Friday, June 16, 2006

Welcome home, Wemple

For New York-area transplants to Washington such as your Webwench, the hiring of Erik Wemple, editor of Washington CityPaper to lead the venerable, if tumultous, Village Voice, was an exciting turn of events. However sorry we were to lose Wemple's editorial prowess in the service of the city where real people actually live that comprises Our Nation's Capitol, it was gratifying to think that Wemple's sensibility would permeate the Voice, which has been locked in a struggle with its new owners for its very soul.

Well, it seems as if the souless have prevailed; Wemple has rescinded his acceptance of the post at the helm of the Voice. Good for him for having the integrity to refuse the job on any but his own terms. The Apple's loss is our gain, as Wemple stays on at CityPaper.

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Fourth Amendment slashed
The cost of acquiescence

If her devotees had at times seen your blogstress's dire warnings about the state of the U.S. Constitution in a Chicken Little light, your cybertrix finds herself sadly vindicated by yesterday's decision by the Supreme Court, which renders the Fourth Amendment -- the one that ostensibly protects U.S. citizens from unreasonable search and seizure -- virtually toothless. No longer are police required to announce themselves before barging into your home with a warrant. (And, of course, the Great Decider has already determined that his minions do not need a warrant of any kind in order to monitor your telephone calls and e-mails.) From Charles Lane in today's Washington Post:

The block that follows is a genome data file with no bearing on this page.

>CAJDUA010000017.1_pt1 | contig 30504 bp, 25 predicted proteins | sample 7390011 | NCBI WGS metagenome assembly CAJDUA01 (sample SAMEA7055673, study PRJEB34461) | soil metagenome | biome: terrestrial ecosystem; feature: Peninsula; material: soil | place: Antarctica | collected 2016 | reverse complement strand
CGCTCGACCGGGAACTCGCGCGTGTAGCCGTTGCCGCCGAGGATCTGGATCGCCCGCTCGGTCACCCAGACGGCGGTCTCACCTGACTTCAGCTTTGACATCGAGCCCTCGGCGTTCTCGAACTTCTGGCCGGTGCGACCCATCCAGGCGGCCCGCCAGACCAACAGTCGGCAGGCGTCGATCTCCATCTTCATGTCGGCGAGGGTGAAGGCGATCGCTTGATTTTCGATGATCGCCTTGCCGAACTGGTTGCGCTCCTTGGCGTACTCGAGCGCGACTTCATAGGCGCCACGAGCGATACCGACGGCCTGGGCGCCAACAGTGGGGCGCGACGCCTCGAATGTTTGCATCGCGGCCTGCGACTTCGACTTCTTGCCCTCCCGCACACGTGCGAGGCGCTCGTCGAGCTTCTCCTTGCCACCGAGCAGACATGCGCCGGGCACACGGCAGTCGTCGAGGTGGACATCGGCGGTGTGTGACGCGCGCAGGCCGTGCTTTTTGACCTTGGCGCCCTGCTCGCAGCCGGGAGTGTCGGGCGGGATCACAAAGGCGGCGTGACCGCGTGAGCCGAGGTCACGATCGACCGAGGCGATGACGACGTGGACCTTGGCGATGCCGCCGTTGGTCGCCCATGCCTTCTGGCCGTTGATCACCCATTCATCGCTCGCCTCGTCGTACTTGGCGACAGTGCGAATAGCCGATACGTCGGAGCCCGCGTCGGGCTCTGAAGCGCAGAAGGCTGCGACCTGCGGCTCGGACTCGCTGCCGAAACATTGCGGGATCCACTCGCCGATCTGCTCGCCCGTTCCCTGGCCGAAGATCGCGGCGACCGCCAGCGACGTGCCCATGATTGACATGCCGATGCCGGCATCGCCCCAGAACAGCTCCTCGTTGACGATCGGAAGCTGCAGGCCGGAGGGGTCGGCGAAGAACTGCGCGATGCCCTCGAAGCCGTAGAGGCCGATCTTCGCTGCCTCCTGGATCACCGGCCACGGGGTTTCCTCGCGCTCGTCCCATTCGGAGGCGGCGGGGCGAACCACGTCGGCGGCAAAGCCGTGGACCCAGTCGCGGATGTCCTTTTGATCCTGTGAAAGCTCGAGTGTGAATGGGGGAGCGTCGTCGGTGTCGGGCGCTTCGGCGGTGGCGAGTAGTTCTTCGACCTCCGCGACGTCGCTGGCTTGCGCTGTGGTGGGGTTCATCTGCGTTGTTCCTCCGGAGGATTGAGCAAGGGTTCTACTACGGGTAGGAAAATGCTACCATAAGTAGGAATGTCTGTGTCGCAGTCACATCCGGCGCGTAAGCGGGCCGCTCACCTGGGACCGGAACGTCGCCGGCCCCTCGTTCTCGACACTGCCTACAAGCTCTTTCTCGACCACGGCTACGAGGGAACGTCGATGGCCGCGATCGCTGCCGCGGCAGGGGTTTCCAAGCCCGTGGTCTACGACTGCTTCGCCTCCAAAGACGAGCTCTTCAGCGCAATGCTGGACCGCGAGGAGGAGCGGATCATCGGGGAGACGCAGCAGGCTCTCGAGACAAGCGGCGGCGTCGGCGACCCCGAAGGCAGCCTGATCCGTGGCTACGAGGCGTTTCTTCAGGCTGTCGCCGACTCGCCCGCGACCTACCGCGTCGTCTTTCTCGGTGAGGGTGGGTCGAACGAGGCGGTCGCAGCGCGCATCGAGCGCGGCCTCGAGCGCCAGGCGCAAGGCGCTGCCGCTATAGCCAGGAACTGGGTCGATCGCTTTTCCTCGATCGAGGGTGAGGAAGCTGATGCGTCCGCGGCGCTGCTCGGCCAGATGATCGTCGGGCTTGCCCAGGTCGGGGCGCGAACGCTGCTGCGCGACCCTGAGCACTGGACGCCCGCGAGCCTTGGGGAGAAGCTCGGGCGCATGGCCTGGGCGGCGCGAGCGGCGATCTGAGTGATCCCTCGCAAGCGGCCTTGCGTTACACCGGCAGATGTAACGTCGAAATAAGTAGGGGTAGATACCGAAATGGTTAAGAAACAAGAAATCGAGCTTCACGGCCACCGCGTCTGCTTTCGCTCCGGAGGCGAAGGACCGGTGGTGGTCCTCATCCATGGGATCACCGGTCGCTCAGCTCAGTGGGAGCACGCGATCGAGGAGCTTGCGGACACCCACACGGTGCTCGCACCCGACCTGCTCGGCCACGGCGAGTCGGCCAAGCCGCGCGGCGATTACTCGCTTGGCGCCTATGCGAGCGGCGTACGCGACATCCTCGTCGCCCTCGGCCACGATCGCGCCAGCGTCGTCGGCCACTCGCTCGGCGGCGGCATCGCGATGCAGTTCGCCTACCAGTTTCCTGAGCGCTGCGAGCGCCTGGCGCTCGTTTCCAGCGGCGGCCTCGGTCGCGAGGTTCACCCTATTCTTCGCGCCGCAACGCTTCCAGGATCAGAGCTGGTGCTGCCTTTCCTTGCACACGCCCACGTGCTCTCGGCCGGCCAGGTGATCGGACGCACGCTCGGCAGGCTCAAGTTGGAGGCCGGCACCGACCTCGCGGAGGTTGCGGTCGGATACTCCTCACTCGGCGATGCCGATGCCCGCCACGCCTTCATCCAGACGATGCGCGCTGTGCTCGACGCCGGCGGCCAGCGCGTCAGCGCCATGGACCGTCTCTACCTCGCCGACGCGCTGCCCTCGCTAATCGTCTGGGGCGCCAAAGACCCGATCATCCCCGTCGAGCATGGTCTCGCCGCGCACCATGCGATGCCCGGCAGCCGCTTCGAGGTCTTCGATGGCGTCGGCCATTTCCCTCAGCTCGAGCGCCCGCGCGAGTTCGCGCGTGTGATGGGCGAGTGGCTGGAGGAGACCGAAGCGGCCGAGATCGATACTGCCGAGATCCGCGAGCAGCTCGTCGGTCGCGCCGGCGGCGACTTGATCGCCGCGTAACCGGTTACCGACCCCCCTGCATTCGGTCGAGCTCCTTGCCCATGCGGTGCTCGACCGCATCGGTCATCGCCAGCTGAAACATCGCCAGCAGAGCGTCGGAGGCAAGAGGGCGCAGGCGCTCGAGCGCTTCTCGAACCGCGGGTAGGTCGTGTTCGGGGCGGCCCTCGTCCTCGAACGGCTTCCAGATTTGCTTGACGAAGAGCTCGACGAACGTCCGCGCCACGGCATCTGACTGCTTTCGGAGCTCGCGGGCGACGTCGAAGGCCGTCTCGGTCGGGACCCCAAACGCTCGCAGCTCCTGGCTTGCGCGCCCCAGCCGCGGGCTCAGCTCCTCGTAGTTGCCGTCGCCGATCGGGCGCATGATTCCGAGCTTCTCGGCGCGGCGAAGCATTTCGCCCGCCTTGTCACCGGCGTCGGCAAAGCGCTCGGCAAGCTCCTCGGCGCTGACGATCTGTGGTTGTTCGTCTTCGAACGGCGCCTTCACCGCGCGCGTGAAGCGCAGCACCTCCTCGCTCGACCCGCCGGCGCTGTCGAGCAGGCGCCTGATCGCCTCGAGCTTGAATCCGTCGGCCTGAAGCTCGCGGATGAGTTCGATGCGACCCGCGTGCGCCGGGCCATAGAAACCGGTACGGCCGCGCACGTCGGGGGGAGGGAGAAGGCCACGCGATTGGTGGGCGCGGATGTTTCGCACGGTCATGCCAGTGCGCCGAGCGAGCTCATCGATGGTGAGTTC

At issue in yesterday's case, Hudson v. Michigan, No. 04-1360, was the "knock and announce" rule, which has deep roots in Anglo American law. In 1995, the court made it part of what defines a "reasonable search" under the Fourth Amendment, without saying how it should be enforced.


[Justice Antonin] Scalia's opinion focused on the guilty defendants who go free when otherwise valid evidence is thrown out of court. He concluded that that "social cost" is too high in relation to whatever additional privacy protection residents get from the "knock and announce" rule.
So to those apologists for the rollover executed by the Democrats on the Senate Judiciary Committee during the nomination hearing for now-Justice Samuel Alito (a.k.a, "Scalito"), don't you dare to ever again tell your Webwench to hold her tongue while the rights of her nieces, nephews, grandnephews and grandniece are sold down the river. This is what your acquiescence hath wrought.

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